When the University of British Columbia rents out a venue for appearances by external speakers that some members of the community believe express controversial or inflammatory views, some students, faculty and staff in the UBC community are left scratching their heads and asking why.
Why doesn’t UBC just ban them, cancel the talks and take a principled stand against the views they espouse?
“I’ve heard those concerns clearly during my time at UBC,” said Provost Andrew Szeri.
“I want to be clear, UBC does not endorse the views of controversial speakers or the organizations that book them or any other speakers who are invited to its campuses. The fundamental issue here is what the university stands for. I believe, and the Vancouver Senate statement on Academic Freedom clearly articulates, that UBC must be an open and inclusive forum, where members of the University have the freedom ‘to engage in full and unrestricted consideration of any opinion’. Selectively shutting down conversations on complex and challenging topics undermines that crucial foundation that enables challenge of the status quo. Ultimately, silenced opinions are not subject to ‘full and unrestricted consideration’.”
Over hundreds of years universities have played a central role in providing a forum where ideas can be expressed, debated and challenged and where participants can gain insight and greater mutual understanding. Through this role they have contributed to a better understanding of the world and have assisted communities better understand each other.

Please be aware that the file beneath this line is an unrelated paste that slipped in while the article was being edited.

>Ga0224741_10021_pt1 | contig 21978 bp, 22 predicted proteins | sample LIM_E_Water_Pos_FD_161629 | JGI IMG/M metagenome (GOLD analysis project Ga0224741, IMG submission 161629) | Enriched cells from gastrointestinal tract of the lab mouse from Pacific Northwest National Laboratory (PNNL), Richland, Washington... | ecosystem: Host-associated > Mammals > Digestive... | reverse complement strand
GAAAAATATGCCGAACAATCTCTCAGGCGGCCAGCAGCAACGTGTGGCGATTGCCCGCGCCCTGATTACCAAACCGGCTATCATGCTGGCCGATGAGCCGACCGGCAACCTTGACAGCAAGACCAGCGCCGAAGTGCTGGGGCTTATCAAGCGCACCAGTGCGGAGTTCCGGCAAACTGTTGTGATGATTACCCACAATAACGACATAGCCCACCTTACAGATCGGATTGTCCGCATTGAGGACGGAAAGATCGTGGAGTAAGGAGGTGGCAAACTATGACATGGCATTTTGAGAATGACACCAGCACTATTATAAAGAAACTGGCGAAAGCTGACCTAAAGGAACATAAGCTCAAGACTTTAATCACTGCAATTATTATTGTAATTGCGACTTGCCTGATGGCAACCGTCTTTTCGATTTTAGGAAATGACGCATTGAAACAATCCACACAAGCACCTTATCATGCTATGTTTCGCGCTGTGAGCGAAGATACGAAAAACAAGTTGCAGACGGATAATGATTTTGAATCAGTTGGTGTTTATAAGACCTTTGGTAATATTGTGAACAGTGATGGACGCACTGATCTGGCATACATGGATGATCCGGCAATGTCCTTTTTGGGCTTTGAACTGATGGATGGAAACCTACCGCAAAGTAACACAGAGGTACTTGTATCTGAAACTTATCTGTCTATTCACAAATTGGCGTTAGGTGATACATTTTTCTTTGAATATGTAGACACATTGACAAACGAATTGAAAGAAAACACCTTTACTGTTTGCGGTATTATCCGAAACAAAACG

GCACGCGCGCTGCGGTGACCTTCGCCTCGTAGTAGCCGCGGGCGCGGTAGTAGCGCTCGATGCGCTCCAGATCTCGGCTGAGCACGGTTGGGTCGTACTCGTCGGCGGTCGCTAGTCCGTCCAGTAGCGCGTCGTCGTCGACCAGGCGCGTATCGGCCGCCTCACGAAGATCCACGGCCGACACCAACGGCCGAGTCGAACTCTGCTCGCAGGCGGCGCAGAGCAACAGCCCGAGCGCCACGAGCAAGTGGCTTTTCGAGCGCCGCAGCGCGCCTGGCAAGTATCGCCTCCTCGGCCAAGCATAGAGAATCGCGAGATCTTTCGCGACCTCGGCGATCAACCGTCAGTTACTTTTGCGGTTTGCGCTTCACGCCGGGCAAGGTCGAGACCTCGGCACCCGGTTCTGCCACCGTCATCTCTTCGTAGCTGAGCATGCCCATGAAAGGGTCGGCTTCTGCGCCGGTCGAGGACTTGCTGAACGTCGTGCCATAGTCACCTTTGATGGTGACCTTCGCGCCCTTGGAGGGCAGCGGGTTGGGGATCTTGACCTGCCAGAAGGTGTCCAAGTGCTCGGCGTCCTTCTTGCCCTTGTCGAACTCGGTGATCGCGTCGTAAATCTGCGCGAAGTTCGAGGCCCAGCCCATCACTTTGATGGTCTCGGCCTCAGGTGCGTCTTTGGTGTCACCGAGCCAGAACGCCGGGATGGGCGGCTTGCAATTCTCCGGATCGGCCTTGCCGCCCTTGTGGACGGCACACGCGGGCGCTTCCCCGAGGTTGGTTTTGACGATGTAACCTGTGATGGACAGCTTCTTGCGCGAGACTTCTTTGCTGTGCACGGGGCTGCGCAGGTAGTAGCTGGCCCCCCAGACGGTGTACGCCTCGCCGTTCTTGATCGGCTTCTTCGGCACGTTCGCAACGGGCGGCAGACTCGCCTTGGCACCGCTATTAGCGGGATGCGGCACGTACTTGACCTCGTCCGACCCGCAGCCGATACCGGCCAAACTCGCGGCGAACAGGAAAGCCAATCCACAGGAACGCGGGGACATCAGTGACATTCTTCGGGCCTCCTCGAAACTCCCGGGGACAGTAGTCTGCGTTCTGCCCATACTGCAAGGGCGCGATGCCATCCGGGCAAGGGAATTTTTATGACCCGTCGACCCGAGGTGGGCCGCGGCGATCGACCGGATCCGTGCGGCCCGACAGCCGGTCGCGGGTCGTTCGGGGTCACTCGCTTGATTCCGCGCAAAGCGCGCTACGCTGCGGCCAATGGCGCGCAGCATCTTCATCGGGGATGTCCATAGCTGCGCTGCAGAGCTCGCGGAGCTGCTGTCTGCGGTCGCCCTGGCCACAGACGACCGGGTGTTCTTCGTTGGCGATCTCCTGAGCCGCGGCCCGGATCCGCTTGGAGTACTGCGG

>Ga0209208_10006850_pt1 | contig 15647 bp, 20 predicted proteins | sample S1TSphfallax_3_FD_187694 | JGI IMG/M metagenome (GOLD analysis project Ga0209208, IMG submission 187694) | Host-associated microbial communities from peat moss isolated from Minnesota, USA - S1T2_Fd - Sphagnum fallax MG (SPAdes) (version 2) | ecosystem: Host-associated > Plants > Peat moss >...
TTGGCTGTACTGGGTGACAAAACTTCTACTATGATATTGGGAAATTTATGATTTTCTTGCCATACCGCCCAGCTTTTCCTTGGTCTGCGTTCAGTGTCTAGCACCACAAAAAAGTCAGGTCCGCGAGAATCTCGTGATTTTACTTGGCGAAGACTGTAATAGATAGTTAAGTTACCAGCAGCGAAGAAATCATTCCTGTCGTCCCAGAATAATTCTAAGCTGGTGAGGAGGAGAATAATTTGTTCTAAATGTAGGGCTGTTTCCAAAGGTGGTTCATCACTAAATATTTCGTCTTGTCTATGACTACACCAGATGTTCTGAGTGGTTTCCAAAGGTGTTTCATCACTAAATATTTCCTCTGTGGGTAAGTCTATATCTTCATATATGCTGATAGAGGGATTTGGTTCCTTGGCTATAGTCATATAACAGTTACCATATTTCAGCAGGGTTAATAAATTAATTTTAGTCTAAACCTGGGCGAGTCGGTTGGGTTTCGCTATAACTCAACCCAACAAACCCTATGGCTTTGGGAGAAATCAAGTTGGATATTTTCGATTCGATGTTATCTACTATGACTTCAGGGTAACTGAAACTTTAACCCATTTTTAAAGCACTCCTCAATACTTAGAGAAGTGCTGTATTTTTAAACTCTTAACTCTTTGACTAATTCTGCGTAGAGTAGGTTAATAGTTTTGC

The Vancouver Senate statement on Academic Freedom states: “The members of the University enjoy certain rights and privileges essential to the fulfilment of its primary functions: instruction and the pursuit of knowledge. Central among these rights is the freedom, within the law, to pursue what seems to them as fruitful avenues of inquiry, to teach and to learn unhindered by external or non-academic constraints, and to engage in full and unrestricted consideration of any opinion. This freedom extends not only to the regular members of the University, but to all who are invited to participate in its forum. Suppression of this freedom, whether by institutions of the state, the officers of the University, or the actions of private individuals, would prevent the University from carrying out its primary functions. All members of the University must recognize this fundamental principle and must share responsibility for supporting, safeguarding and preserving this central freedom. Behaviour that obstructs free and full discussion, not only of ideas that are safe and accepted, but of those which may be unpopular or even abhorrent, vitally threatens the integrity of the University’s forum. Such behaviour cannot be tolerated.”
“From time to time UBC receives complaints that speakers are engaging in ‘hate speech’” said UBC University Counsel Hubert Lai. “Hate speech is a criminal matter in Canada and we would encourage anyone who believes the content of a speakers’ remarks are indeed hate speech to contact the police.”
UBC’s commitment to free speech includes student groups and other organizations renting UBC venues such as the Chan Centre for invited guest speakers. The Chan Centre is a premier and highly sought-after public facility where these organizations can rent space for events, provided organizers pay for rental and related costs, including security.
With respect to concerns regarding the safety of students, staff, faculty, and members of the public, UBC Campus Security advises the administration on best practices to follow regarding events on campus.